Can we improve the identification of cold homes for targeted home energy-efficiency improvements?

Emma J. Hutchinson, Paul Wilkinson, Sung H. Hong, Tadj Oreszczyn

Research output: Journal PublicationArticlepeer-review

35 Citations (Scopus)


Objective: To investigate the extent to which homes with low indoor-temperatures can be identified from dwelling and household characteristics. Design: Analysis of data from a national survey of dwellings, occupied by low-income households, scheduled for home energy-efficiency improvements. Setting: Five urban areas of England: Birmingham, Liverpool, Manchester, Newcastle and Southampton. Methods: Half-hourly living-room temperatures were recorded for two to four weeks in dwellings over the winter periods November to April 2001-2002 and 2002-2003. Regression of indoor on outdoor temperatures was used to identify cold-homes in which standardized daytime living-room and/or nighttime bedroom-temperatures were <16 °C (when the outdoor temperature was 5 °C). Tabulation and logistic regression were used to examine the extent to which these cold-homes can be identified from dwelling and household characteristics. Results: Overall, 21.0% of dwellings had standardized daytime living-room temperatures <16 °C, and 46.4% had standardized nighttime bedroom-temperatures below the same temperature. Standardized indoor-temperatures were influenced by a wide range of household and dwelling characteristics, but most strongly by the energy efficiency (SAP) rating and by standardized heating costs. However, even using these variables, along with other dwelling and household characteristics in a multi-variable prediction model, it would be necessary to target more than half of all dwellings in our sample to ensure at least 80% sensitivity for identifying dwellings with cold living-room temperatures. An even higher proportion would have to be targeted to ensure 80% sensitivity for identifying dwellings with cold-bedroom temperatures. Conclusion: Property and household characteristics provide only limited potential for identifying dwellings where winter indoor temperatures are likely to be low, presumably because of the multiple influences on home heating, including personal choice and behaviour. This suggests that the highly selective targeting of energy-efficiency programmes is difficult to achieve if the primary aim is to identify dwellings with cold-indoor-temperatures.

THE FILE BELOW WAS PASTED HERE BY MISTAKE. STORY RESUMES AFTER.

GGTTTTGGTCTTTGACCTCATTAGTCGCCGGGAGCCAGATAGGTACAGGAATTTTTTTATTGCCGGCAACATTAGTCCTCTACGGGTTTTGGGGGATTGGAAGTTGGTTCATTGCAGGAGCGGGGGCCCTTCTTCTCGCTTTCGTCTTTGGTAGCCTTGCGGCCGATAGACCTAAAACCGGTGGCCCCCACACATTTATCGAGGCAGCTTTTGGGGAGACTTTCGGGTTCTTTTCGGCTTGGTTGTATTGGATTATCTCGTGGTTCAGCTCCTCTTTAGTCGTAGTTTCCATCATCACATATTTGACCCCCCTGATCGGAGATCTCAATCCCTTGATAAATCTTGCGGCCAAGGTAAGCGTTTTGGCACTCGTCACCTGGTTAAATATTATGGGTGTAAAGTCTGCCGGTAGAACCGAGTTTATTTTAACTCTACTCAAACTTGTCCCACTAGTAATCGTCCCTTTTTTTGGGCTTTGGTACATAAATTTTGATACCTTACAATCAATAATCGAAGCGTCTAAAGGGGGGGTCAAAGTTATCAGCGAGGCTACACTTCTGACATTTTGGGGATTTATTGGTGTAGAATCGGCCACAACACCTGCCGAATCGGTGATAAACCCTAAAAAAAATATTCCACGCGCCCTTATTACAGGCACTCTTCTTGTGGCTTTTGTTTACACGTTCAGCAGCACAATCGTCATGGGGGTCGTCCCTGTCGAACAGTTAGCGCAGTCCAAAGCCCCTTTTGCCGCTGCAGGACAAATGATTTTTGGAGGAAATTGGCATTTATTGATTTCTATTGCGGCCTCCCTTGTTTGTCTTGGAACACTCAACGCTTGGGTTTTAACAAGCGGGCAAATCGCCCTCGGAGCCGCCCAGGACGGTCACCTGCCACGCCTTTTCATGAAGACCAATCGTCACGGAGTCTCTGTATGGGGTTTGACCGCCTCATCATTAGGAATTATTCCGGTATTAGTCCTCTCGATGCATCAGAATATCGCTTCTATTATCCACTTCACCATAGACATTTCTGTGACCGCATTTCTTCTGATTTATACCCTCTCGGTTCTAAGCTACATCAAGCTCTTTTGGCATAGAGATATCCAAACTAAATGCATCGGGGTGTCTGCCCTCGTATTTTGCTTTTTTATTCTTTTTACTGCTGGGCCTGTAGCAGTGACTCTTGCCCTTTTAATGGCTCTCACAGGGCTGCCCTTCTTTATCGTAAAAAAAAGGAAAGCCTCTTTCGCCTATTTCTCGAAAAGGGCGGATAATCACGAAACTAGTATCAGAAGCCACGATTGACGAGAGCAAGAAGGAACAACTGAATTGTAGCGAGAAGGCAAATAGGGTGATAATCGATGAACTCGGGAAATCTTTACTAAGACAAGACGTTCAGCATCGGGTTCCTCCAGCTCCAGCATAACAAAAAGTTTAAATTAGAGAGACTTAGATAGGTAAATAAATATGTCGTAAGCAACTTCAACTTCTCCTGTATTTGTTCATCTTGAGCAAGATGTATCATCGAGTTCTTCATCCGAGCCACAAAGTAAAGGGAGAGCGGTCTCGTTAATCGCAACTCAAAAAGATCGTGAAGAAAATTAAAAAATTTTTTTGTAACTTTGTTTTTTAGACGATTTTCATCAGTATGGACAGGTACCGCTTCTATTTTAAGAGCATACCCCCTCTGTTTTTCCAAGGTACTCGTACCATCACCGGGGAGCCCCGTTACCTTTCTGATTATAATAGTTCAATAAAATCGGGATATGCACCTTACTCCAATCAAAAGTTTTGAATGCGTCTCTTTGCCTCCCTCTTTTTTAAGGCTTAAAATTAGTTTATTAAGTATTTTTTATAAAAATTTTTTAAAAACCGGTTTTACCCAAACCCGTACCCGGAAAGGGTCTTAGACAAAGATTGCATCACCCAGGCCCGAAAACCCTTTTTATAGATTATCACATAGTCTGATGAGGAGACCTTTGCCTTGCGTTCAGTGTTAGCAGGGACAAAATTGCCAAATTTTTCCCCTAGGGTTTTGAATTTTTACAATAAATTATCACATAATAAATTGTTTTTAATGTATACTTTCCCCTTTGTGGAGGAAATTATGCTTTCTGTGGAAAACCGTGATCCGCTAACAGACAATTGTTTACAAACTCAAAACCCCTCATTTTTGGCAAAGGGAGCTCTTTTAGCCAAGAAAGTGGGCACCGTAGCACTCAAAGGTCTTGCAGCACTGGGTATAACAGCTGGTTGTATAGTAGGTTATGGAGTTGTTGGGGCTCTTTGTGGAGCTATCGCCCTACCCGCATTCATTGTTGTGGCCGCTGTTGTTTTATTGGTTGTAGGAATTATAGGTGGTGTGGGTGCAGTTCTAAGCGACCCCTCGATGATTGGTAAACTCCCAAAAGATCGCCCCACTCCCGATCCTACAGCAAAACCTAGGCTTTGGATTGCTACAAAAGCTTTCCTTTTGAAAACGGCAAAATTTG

Original languageEnglish
Pages (from-to)1198-1209
Number of pages12
JournalApplied Energy
Issue number11
Publication statusPublished - Nov 2006
Externally publishedYes


  • Energy efficiency
  • Indoor-temperature
  • Prediction
  • Targeting

ASJC Scopus subject areas

  • Building and Construction
  • Mechanical Engineering
  • Energy (all)
  • Management, Monitoring, Policy and Law


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